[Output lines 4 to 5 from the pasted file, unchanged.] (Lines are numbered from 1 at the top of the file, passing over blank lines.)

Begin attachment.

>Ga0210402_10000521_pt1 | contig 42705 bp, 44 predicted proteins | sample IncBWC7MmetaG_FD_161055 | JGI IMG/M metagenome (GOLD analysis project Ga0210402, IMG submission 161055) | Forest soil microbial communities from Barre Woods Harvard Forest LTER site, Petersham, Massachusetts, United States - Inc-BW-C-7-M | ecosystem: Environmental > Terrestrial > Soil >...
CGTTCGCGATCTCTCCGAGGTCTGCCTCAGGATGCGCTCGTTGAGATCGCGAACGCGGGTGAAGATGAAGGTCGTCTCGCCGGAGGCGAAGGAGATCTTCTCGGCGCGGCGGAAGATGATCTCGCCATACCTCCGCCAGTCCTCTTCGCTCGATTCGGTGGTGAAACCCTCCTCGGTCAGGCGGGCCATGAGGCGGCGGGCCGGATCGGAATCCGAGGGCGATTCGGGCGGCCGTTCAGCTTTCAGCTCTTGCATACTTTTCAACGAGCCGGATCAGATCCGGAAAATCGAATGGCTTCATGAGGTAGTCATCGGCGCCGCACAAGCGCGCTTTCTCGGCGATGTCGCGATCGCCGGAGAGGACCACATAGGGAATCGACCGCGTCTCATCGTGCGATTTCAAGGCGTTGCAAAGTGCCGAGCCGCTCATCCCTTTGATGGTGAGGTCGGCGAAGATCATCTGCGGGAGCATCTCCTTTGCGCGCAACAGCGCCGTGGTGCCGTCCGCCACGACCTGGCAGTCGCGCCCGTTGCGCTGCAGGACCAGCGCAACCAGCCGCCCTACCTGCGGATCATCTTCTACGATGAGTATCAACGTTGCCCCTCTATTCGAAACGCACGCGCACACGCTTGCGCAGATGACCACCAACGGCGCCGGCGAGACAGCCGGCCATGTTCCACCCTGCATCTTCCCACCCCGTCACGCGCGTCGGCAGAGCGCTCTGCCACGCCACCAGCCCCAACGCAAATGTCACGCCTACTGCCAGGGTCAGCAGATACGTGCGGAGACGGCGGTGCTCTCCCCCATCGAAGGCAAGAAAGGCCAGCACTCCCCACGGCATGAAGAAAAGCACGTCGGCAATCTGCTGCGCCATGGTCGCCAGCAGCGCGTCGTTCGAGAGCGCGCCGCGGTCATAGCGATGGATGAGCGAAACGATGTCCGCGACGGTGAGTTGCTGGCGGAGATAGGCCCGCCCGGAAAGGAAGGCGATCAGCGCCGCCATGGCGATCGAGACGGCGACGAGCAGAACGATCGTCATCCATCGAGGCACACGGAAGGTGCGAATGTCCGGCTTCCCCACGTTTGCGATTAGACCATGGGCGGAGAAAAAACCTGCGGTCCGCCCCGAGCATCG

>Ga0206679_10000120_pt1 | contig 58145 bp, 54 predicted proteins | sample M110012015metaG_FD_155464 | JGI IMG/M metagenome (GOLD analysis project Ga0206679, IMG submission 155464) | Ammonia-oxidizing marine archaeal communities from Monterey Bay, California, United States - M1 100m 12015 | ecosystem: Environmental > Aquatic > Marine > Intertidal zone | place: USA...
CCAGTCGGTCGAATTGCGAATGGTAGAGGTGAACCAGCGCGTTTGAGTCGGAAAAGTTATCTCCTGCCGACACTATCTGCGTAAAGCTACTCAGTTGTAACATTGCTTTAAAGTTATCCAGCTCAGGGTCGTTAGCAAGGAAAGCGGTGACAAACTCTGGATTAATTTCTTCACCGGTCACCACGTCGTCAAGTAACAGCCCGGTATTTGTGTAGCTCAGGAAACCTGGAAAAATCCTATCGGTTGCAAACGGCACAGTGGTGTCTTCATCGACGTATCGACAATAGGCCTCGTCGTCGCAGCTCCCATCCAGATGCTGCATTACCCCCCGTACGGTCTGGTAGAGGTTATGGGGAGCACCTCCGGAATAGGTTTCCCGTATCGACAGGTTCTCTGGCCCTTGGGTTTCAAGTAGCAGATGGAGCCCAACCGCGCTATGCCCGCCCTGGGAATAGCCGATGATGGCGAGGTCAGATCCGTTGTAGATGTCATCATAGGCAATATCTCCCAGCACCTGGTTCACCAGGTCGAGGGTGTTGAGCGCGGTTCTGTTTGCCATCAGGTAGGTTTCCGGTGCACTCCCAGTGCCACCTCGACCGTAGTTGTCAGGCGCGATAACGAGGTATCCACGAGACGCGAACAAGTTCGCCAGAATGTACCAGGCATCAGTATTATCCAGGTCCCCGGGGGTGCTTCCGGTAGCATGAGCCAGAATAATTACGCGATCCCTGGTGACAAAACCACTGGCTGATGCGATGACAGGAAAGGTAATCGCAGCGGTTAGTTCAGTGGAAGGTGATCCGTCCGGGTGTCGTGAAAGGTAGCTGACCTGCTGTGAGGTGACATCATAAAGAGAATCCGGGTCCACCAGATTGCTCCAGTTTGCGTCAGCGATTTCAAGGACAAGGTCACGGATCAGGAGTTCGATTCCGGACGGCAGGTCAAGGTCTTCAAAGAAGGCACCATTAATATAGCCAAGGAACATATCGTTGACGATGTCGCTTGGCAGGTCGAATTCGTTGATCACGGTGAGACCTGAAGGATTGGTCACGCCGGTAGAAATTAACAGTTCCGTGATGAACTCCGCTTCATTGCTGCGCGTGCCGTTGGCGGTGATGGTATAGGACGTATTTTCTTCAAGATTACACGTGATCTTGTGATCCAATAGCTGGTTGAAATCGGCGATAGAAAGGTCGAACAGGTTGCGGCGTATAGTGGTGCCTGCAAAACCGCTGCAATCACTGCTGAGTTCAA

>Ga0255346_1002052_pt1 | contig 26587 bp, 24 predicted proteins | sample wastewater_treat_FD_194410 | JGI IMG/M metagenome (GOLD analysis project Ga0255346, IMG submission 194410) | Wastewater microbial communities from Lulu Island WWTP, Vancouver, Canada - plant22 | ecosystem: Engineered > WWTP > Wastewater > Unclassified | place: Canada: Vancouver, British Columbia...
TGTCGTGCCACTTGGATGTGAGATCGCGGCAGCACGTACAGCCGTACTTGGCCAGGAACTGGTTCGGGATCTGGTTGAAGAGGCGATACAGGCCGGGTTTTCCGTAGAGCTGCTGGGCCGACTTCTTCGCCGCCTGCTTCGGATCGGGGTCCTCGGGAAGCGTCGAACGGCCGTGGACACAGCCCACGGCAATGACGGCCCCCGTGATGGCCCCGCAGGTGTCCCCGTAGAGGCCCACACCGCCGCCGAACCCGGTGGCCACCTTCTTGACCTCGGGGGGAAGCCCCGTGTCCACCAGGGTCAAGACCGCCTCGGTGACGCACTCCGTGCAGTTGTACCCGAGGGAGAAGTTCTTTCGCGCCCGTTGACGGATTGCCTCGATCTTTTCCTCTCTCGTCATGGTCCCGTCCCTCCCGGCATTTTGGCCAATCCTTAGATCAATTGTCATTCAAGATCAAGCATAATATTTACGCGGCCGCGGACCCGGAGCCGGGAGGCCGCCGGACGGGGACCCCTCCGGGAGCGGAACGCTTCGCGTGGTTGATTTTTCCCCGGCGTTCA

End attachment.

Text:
CCAGTCGGTCGAATTGCGAATGGTAGAGGTGAACCAGCGCGTTTGAGTCGGAAAAGTTATCTCCTGCCGACACTATCTGCGTAAAGCTACTCAGTTGTAACATTGCTTTAAAGTTATCCAGCTCAGGGTCGTTAGCAAGGAAAGCGGTGACAAACTCTGGATTAATTTCTTCACCGGTCACCACGTCGTCAAGTAACAGCCCGGTATTTGTGTAGCTCAGGAAACCTGGAAAAATCCTATCGGTTGCAAACGGCACAGTGGTGTCTTCATCGACGTATCGACAATAGGCCTCGTCGTCGCAGCTCCCATCCAGATGCTGCATTACCCCCCGTACGGTCTGGTAGAGGTTATGGGGAGCACCTCCGGAATAGGTTTCCCGTATCGACAGGTTCTCTGGCCCTTGGGTTTCAAGTAGCAGATGGAGCCCAACCGCGCTATGCCCGCCCTGGGAATAGCCGATGATGGCGAGGTCAGATCCGTTGTAGATGTCATCATAGGCAATATCTCCCAGCACCTGGTTCACCAGGTCGAGGGTGTTGAGCGCGGTTCTGTTTGCCATCAGGTAGGTTTCCGGTGCACTCCCAGTGCCACCTCGACCGTAGTTGTCAGGCGCGATAACGAGGTATCCACGAGACGCGAACAAGTTCGCCAGAATGTACCAGGCATCAGTATTATCCAGGTCCCCGGGGGTGCTTCCGGTAGCATGAGCCAGAATAATTACGCGATCCCTGGTGACAAAACCACTGGCTGATGCGATGACAGGAAAGGTAATCGCAGCGGTTAGTTCAGTGGAAGGTGATCCGTCCGGGTGTCGTGAAAGGTAGCTGACCTGCTGTGAGGTGACATCATAAAGAGAATCCGGGTCCACCAGATTGCTCCAGTTTGCGTCAGCGATTTCAAGGACAAGGTCACGGATCAGGAGTTCGATTCCGGACGGCAGGTCAAGGTCTTCAAAGAAGGCACCATTAATATAGCCAAGGAACATATCGTTGACGATGTCGCTTGGCAGGTCGAATTCGTTGATCACGGTGAGACCTGAAGGATTGGTCACGCCGGTAGAAATTAACAGTTCCGTGATGAACTCCGCTTCATTGCTGCGCGTGCCGTTGGCGGTGATGGTATAGGACGTATTTTCTTCAAGATTACACGTGATCTTGTGATCCAATAGCTGGTTGAAATCGGCGATAGAAAGGTCGAACAGGTTGCGGCGTATAGTGGTGCCTGCAAAACCGCTGCAATCACTGCTGAGTTCAA

>Ga0255346_1002052_pt1 | contig 26587 bp, 24 predicted proteins | sample wastewater_treat_FD_194410 | JGI IMG/M metagenome (GOLD analysis project Ga0255346, IMG submission 194410) | Wastewater microbial communities from Lulu Island WWTP, Vancouver, Canada - plant22 | ecosystem: Engineered > WWTP > Wastewater > Unclassified | place: Canada: Vancouver, British Columbia...